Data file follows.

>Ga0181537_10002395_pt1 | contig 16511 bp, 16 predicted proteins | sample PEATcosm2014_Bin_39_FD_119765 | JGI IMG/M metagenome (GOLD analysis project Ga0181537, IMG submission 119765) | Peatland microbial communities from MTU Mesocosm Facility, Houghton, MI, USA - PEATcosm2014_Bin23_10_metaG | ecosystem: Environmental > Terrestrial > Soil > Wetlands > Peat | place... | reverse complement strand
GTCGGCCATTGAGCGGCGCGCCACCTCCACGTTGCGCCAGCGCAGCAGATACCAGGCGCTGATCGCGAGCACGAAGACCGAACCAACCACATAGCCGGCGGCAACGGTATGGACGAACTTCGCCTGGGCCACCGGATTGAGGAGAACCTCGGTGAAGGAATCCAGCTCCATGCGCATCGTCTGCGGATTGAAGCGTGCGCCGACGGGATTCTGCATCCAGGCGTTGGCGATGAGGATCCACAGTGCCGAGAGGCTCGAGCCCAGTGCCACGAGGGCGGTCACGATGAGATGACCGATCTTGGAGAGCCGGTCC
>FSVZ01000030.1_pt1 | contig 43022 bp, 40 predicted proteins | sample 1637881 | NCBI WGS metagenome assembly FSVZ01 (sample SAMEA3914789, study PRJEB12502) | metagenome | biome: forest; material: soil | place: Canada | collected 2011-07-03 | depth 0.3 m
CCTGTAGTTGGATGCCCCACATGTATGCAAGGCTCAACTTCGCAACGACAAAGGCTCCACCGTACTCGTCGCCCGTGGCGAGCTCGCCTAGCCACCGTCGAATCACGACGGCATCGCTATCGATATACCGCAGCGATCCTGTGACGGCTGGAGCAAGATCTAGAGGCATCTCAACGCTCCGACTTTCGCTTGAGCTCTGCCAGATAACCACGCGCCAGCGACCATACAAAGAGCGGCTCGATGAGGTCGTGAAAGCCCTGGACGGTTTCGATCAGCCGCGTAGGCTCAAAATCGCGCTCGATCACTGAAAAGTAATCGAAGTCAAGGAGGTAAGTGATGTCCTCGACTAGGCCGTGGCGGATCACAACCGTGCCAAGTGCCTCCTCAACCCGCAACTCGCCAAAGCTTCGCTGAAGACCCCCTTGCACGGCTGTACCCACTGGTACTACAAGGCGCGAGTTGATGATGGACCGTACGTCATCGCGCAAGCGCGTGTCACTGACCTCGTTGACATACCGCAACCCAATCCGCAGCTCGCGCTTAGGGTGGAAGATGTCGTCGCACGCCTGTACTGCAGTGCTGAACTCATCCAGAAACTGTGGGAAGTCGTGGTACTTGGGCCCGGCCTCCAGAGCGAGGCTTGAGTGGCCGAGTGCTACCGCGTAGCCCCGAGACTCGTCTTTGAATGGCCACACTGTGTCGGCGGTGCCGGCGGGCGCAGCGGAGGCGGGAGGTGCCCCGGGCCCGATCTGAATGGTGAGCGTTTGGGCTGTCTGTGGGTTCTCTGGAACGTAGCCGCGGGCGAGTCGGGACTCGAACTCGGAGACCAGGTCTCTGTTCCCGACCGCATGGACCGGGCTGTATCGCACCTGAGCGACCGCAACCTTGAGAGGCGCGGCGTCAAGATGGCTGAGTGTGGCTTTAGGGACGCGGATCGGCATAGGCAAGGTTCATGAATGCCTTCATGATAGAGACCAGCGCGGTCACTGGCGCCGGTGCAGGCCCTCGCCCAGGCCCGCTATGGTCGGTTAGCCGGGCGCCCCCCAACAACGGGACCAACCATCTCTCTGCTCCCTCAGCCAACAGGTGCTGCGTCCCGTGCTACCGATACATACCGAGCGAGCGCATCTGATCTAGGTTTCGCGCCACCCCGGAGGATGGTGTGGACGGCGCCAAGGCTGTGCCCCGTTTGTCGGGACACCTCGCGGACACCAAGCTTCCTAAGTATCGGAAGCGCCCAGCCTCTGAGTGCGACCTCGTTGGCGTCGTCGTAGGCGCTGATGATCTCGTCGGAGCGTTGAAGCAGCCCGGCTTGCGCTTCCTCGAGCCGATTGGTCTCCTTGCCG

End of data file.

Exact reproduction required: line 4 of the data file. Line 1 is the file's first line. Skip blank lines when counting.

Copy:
CCTGTAGTTGGATGCCCCACATGTATGCAAGGCTCAACTTCGCAACGACAAAGGCTCCACCGTACTCGTCGCCCGTGGCGAGCTCGCCTAGCCACCGTCGAATCACGACGGCATCGCTATCGATATACCGCAGCGATCCTGTGACGGCTGGAGCAAGATCTAGAGGCATCTCAACGCTCCGACTTTCGCTTGAGCTCTGCCAGATAACCACGCGCCAGCGACCATACAAAGAGCGGCTCGATGAGGTCGTGAAAGCCCTGGACGGTTTCGATCAGCCGCGTAGGCTCAAAATCGCGCTCGATCACTGAAAAGTAATCGAAGTCAAGGAGGTAAGTGATGTCCTCGACTAGGCCGTGGCGGATCACAACCGTGCCAAGTGCCTCCTCAACCCGCAACTCGCCAAAGCTTCGCTGAAGACCCCCTTGCACGGCTGTACCCACTGGTACTACAAGGCGCGAGTTGATGATGGACCGTACGTCATCGCGCAAGCGCGTGTCACTGACCTCGTTGACATACCGCAACCCAATCCGCAGCTCGCGCTTAGGGTGGAAGATGTCGTCGCACGCCTGTACTGCAGTGCTGAACTCATCCAGAAACTGTGGGAAGTCGTGGTACTTGGGCCCGGCCTCCAGAGCGAGGCTTGAGTGGCCGAGTGCTACCGCGTAGCCCCGAGACTCGTCTTTGAATGGCCACACTGTGTCGGCGGTGCCGGCGGGCGCAGCGGAGGCGGGAGGTGCCCCGGGCCCGATCTGAATGGTGAGCGTTTGGGCTGTCTGTGGGTTCTCTGGAACGTAGCCGCGGGCGAGTCGGGACTCGAACTCGGAGACCAGGTCTCTGTTCCCGACCGCATGGACCGGGCTGTATCGCACCTGAGCGACCGCAACCTTGAGAGGCGCGGCGTCAAGATGGCTGAGTGTGGCTTTAGGGACGCGGATCGGCATAGGCAAGGTTCATGAATGCCTTCATGATAGAGACCAGCGCGGTCACTGGCGCCGGTGCAGGCCCTCGCCCAGGCCCGCTATGGTCGGTTAGCCGGGCGCCCCCCAACAACGGGACCAACCATCTCTCTGCTCCCTCAGCCAACAGGTGCTGCGTCCCGTGCTACCGATACATACCGAGCGAGCGCATCTGATCTAGGTTTCGCGCCACCCCGGAGGATGGTGTGGACGGCGCCAAGGCTGTGCCCCGTTTGTCGGGACACCTCGCGGACACCAAGCTTCCTAAGTATCGGAAGCGCCCAGCCTCTGAGTGCGACCTCGTTGGCGTCGTCGTAGGCGCTGATGATCTCGTCGGAGCGTTGAAGCAGCCCGGCTTGCGCTTCCTCGAGCCGATTGGTCTCCTTGCCG